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Sanitizer Created At Irvine Lab Could Play Role In Fight Against Ebola

IRVINE ( — A sanitizer created in a local laboratory could play a part in the treatment and care of patients with the Ebola virus in West Africa.

Zylast XP, already in use in hospitals and schools worldwide, has been chosen in the Fighting Ebola grand challenge put on by USAID in partnership with the White House, Centers for Disease Control and Prevention, and Department of Defense.

"The fact that it can be applied before they put the gloves on and their whole suit and still be providing protection when they're taking it off and removing it which is the most dangerous time for healthcare workers," Jesse Cozean, vice president of research and development at Zylast, told CBS2's Michele Gile.

As part of the award, the product will be shipped to West Africa, where it will be tested in a U.S. government lab on the Ebola virus.

The company says a small bottle of Zylast XP costs less than $4. Rather than lasting just seconds, the company's representatives say the product is effective for up to six hours.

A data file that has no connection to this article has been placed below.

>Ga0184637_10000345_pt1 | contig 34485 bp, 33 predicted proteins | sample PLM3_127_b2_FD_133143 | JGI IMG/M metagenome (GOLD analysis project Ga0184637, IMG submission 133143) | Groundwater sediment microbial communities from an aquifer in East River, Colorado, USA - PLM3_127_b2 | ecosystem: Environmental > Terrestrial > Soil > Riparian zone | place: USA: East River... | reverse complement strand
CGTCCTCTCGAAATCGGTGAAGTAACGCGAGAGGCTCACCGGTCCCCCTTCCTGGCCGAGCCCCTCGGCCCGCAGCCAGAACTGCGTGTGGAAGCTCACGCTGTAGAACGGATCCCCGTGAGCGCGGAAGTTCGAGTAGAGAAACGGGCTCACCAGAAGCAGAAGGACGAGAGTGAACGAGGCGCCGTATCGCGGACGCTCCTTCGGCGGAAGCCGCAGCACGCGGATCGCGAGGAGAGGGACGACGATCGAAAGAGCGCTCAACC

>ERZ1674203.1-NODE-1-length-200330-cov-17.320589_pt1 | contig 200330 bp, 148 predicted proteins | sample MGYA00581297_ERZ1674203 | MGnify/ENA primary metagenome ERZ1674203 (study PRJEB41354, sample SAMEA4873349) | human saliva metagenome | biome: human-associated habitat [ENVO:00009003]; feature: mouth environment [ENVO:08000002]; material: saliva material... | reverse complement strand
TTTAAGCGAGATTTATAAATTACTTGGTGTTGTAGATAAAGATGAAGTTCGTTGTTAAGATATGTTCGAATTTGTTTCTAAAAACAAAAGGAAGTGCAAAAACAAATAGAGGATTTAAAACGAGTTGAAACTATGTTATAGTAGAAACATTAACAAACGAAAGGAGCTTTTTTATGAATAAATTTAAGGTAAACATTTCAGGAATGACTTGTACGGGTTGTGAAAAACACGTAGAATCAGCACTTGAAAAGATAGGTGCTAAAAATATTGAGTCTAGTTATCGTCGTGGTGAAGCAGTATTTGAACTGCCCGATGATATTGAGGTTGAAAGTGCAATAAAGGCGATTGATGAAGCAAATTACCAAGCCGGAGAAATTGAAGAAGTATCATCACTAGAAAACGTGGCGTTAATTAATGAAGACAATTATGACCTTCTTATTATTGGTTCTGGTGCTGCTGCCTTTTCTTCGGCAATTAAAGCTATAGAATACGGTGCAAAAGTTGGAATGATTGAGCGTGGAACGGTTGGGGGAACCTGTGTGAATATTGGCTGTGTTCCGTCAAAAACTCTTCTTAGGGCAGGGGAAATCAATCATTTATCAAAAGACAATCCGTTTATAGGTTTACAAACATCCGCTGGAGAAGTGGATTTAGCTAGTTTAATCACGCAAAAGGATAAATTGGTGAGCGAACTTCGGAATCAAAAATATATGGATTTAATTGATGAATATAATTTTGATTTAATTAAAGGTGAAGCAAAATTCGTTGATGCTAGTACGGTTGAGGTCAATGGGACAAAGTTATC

"Your standard alcohol sanitizer does a good job of killing the germs that's on your hand immediately, but it only lasts for 15 seconds, so your hands can become recontaminated by the next surface that you touch," Cozean said.

He explained: "Zylast is different. It's persistent for six hours. So even after that, you're still touching things, it's killing the germs that are coming in contact with your hands."

Healthcare workers, as of now, account for 10 percent of casualties due to the Ebola virus.

Zylast XP was created at an Irvine laboratory and is bottled in Santa Clarita.

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